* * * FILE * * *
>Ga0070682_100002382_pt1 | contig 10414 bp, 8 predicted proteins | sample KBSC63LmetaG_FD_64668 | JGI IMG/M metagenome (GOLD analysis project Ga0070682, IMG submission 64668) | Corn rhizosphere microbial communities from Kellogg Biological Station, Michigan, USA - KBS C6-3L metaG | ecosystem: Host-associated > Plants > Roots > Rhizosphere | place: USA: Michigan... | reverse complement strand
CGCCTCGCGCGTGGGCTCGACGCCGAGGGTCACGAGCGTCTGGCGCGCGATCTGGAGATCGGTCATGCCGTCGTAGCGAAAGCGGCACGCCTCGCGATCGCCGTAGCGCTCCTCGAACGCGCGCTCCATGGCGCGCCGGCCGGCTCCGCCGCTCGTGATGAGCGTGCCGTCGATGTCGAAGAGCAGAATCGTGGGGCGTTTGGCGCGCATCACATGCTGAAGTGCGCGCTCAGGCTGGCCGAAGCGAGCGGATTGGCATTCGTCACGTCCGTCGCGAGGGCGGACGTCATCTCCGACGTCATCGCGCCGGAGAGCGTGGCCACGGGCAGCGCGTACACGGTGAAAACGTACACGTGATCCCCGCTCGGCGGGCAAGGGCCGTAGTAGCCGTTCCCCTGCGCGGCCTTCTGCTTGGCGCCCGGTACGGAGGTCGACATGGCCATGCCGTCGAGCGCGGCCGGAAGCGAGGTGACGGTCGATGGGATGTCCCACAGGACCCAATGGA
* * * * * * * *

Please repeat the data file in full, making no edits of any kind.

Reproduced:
>Ga0070682_100002382_pt1 | contig 10414 bp, 8 predicted proteins | sample KBSC63LmetaG_FD_64668 | JGI IMG/M metagenome (GOLD analysis project Ga0070682, IMG submission 64668) | Corn rhizosphere microbial communities from Kellogg Biological Station, Michigan, USA - KBS C6-3L metaG | ecosystem: Host-associated > Plants > Roots > Rhizosphere | place: USA: Michigan... | reverse complement strand
CGCCTCGCGCGTGGGCTCGACGCCGAGGGTCACGAGCGTCTGGCGCGCGATCTGGAGATCGGTCATGCCGTCGTAGCGAAAGCGGCACGCCTCGCGATCGCCGTAGCGCTCCTCGAACGCGCGCTCCATGGCGCGCCGGCCGGCTCCGCCGCTCGTGATGAGCGTGCCGTCGATGTCGAAGAGCAGAATCGTGGGGCGTTTGGCGCGCATCACATGCTGAAGTGCGCGCTCAGGCTGGCCGAAGCGAGCGGATTGGCATTCGTCACGTCCGTCGCGAGGGCGGACGTCATCTCCGACGTCATCGCGCCGGAGAGCGTGGCCACGGGCAGCGCGTACACGGTGAAAACGTACACGTGATCCCCGCTCGGCGGGCAAGGGCCGTAGTAGCCGTTCCCCTGCGCGGCCTTCTGCTTGGCGCCCGGTACGGAGGTCGACATGGCCATGCCGTCGAGCGCGGCCGGAAGCGAGGTGACGGTCGATGGGATGTCCCACAGGACCCAATGGA